Issue #8: There's Something In The Air... 🎥
The Watermelon Woman + Happy Together
A lot has changed since we last touched base in your inbox: It's Cancer season now; officially summer; the longest day of the year is over; July is next week?? But some things haven't changed—like, you should still probably avoid going outside no matter what the reopening schedule near you is like, there's still a fight going and funds need, and we're still bringing you two film reviews written in 30 minutes or less.
Below is another week of our Pride month programming—this time focused on the sort of ineffability of two queer classics. Both the films this week capture a mood, a feeling of something that has no precise dictionary definition. Cate writes on Cheryl Dunye's classic The Watermelon Woman, a lovely story that examines queerness from different angles. Zosha is diving in on Happy Together by Wong Kar-wai, with all the melancholy that comes with it.
Plus: fun reads, and more ways to help the culture. Read on!
Zosha on Happy Together
Written and Directed by: Wong Kar-wai
Distributed by: Kino International
Does anyone evoke the feeling of a memory the way Wong Kar-wai does with his films? There’s something about the way his movies just make the loneliness, the melancholy, the emotions tangible, practically popping out of the screen.
The way he moves the camera feels like its own form of naturalism—not so much the way we peer in on ourselves in our imagination, but in a way that feels like the perfect place for a camera to observe from. There are frenetic cuts, either around the room or onto a new scene entirely. It’s volatile, but it’s not a removed style of directing. Rather, the way his camera traces his players seems to mimic the way a memory rests in your chest: close to your heart.
It’s a style that seems almost antithetical to what we usually see in film-making, where cameras get real close for happiness. When Fai and Po-wing are in good spirits in Happy Together, the camera is at a medium distance, maybe even further, as if to tread lightly around their delicate union. But when they’re angry—well, then Kar Wai keeps the camera close, pulling in and out, tight in their emotions. It feels to me the way a fight settles in your brain: logically you can only see your partner from one vantage point, but in your head the emotions make the whole thing feel dynamic, like smoke curling around you and filling the room, distorting the view.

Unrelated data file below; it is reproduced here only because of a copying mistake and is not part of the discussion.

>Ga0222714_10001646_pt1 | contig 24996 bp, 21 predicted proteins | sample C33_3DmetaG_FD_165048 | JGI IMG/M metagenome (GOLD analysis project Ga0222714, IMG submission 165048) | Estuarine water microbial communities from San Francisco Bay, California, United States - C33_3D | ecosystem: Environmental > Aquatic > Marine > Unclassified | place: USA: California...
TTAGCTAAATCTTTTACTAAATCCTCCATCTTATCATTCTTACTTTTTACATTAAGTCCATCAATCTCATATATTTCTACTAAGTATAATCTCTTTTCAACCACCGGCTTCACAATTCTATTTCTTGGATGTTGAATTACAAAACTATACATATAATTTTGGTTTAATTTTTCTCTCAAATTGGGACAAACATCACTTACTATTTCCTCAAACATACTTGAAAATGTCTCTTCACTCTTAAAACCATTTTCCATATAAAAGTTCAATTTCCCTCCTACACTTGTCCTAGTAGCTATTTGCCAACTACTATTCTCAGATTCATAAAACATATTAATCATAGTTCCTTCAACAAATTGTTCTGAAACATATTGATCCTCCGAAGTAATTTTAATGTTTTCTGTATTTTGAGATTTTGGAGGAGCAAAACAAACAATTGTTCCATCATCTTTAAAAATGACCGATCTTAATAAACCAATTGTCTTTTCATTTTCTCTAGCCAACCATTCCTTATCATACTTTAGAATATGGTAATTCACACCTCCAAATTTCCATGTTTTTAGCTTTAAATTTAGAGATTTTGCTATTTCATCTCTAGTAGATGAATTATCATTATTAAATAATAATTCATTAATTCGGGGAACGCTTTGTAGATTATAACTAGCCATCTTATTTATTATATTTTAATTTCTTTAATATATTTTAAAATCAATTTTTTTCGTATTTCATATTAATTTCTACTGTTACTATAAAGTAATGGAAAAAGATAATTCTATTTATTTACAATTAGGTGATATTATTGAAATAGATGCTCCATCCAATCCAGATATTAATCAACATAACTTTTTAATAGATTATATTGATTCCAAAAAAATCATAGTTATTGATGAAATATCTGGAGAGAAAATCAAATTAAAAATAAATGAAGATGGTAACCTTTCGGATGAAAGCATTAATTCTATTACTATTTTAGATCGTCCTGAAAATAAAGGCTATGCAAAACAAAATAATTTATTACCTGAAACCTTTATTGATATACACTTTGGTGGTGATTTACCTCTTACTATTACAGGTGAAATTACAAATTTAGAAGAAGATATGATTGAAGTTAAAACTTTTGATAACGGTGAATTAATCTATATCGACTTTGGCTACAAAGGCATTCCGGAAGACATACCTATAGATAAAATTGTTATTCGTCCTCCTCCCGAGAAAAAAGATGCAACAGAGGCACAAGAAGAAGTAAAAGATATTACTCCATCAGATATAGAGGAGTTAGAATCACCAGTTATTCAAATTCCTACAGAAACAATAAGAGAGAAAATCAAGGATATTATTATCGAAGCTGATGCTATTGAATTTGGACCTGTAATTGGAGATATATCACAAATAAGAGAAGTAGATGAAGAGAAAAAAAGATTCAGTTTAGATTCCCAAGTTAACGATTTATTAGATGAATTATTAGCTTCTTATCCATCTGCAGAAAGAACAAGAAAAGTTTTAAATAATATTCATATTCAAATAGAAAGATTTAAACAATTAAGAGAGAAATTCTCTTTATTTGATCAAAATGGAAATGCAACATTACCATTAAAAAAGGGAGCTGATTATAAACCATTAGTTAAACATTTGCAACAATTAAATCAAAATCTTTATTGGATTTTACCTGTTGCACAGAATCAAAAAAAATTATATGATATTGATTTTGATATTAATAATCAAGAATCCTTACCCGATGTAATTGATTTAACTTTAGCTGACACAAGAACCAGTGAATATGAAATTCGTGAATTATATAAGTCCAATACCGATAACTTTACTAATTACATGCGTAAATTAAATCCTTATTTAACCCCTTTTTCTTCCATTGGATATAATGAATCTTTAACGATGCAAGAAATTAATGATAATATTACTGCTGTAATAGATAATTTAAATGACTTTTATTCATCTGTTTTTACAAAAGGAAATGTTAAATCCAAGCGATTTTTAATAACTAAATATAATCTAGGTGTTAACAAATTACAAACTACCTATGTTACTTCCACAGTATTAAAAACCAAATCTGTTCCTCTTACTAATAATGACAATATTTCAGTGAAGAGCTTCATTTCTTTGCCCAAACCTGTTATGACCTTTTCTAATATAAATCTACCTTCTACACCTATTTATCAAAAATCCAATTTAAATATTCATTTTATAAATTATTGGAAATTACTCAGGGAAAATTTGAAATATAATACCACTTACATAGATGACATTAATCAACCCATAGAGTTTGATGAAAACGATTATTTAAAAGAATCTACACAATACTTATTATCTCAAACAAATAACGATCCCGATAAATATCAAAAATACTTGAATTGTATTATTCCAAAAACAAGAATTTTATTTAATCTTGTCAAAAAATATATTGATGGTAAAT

There’s a sense in Happy Together that nothing is really real. Not Argentina, where Fai and Po-wing have settled to find some peace together. Certainly not Fai and Po-wing, whose relationship is rocky and almost hypnotic at best. The city, their dingy apartment, the streets they walk—everything seems to constantly be turned up to the wrong level. Lights gleam, but a little too much; beyond a twinkle and into a glare. The air is thick with the green and yellowish contrast that colors their studio. It’s all a little too jagged, disorienting. Fake.
I don’t mean this to be a dig—on the contrary, it’s the perfect mood for this slice of life. The sensory overload seems to mimic how Fai and Po-wing know they’re out of place, know there’s a deep unrest between them that can’t be solved. But, like any performance, they want to buy in. They want the “Let’s start over” line to work and stay working for once. As the two bicker, and spar, and dance, and fuck, and break up, and drunkenly connect, and fight, we know it’s all part of an on-going production. Whatever bliss they seem to experience together certainly can’t ever be part of the public show; it’s just a state of mind. The lights are so bright that all they can do is shut their eyes and become blindly attached to whatever they once saw in each other.
For whatever homophobia might live on the peripherals of Happy Together, it’s not often namechecked. Unlike another 1997-set production, American Crime Story: The Assassination of Gianni Versace, homophobia isn’t explicitly evoked to shame or corral these men into a relationship together. (Though it seems telling that so much of their lives is in subtext, shot at night; a grittiness, if nothing else.) Their sour bond is the kind that has to burn out, either in a blaze of glory or just sadly smoldering embers. Happy Together chooses the latter, with Fai finding a way out and leaving Po-wang behind with barely as much as a note. Fai finds some part of himself that more eagerly seeks repair, and acknowledges that no matter how much he wants it, Po-wang can’t give it to him.
It’s bittersweet, but it’s something. Wong Kar Wai, a master of realism and the tinge of sadness at even a broken part of your life being left behind. It’s like a wistful memory of a life I never lived, but understand intuitively. Plopped at the wrong side of the world, just trying to turn the world right-side-up again. Magic.
Cate on The Watermelon Woman
Written and Directed by: Cheryl Dunye
Distributed by: First Run Features